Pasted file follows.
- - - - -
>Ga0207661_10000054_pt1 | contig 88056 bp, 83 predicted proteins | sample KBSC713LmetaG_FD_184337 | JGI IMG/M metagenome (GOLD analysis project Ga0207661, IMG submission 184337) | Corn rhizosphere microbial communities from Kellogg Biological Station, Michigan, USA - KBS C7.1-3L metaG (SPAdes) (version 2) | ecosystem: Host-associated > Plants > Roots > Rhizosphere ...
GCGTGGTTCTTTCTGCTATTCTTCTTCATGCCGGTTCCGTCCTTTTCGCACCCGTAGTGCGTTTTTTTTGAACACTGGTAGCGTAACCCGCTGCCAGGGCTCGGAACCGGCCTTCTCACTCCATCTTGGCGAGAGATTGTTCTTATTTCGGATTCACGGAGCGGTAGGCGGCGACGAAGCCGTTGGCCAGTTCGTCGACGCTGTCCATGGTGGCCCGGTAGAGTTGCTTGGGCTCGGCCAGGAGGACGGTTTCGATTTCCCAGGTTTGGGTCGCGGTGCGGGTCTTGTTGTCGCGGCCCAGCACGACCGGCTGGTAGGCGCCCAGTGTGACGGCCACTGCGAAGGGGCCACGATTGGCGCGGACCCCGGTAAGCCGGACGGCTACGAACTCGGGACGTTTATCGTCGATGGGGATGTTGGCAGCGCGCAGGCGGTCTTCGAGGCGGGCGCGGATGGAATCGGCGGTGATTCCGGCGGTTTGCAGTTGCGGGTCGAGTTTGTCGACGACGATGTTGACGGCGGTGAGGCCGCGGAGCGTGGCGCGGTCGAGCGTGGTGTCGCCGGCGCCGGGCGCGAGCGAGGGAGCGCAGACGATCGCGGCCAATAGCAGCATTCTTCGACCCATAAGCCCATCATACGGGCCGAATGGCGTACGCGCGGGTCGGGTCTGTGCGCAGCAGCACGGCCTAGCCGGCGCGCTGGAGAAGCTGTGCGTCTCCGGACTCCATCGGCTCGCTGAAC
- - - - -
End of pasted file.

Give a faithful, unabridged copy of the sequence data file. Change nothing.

>Ga0207661_10000054_pt1 | contig 88056 bp, 83 predicted proteins | sample KBSC713LmetaG_FD_184337 | JGI IMG/M metagenome (GOLD analysis project Ga0207661, IMG submission 184337) | Corn rhizosphere microbial communities from Kellogg Biological Station, Michigan, USA - KBS C7.1-3L metaG (SPAdes) (version 2) | ecosystem: Host-associated > Plants > Roots > Rhizosphere ...
GCGTGGTTCTTTCTGCTATTCTTCTTCATGCCGGTTCCGTCCTTTTCGCACCCGTAGTGCGTTTTTTTTGAACACTGGTAGCGTAACCCGCTGCCAGGGCTCGGAACCGGCCTTCTCACTCCATCTTGGCGAGAGATTGTTCTTATTTCGGATTCACGGAGCGGTAGGCGGCGACGAAGCCGTTGGCCAGTTCGTCGACGCTGTCCATGGTGGCCCGGTAGAGTTGCTTGGGCTCGGCCAGGAGGACGGTTTCGATTTCCCAGGTTTGGGTCGCGGTGCGGGTCTTGTTGTCGCGGCCCAGCACGACCGGCTGGTAGGCGCCCAGTGTGACGGCCACTGCGAAGGGGCCACGATTGGCGCGGACCCCGGTAAGCCGGACGGCTACGAACTCGGGACGTTTATCGTCGATGGGGATGTTGGCAGCGCGCAGGCGGTCTTCGAGGCGGGCGCGGATGGAATCGGCGGTGATTCCGGCGGTTTGCAGTTGCGGGTCGAGTTTGTCGACGACGATGTTGACGGCGGTGAGGCCGCGGAGCGTGGCGCGGTCGAGCGTGGTGTCGCCGGCGCCGGGCGCGAGCGAGGGAGCGCAGACGATCGCGGCCAATAGCAGCATTCTTCGACCCATAAGCCCATCATACGGGCCGAATGGCGTACGCGCGGGTCGGGTCTGTGCGCAGCAGCACGGCCTAGCCGGCGCGCTGGAGAAGCTGTGCGTCTCCGGACTCCATCGGCTCGCTGAAC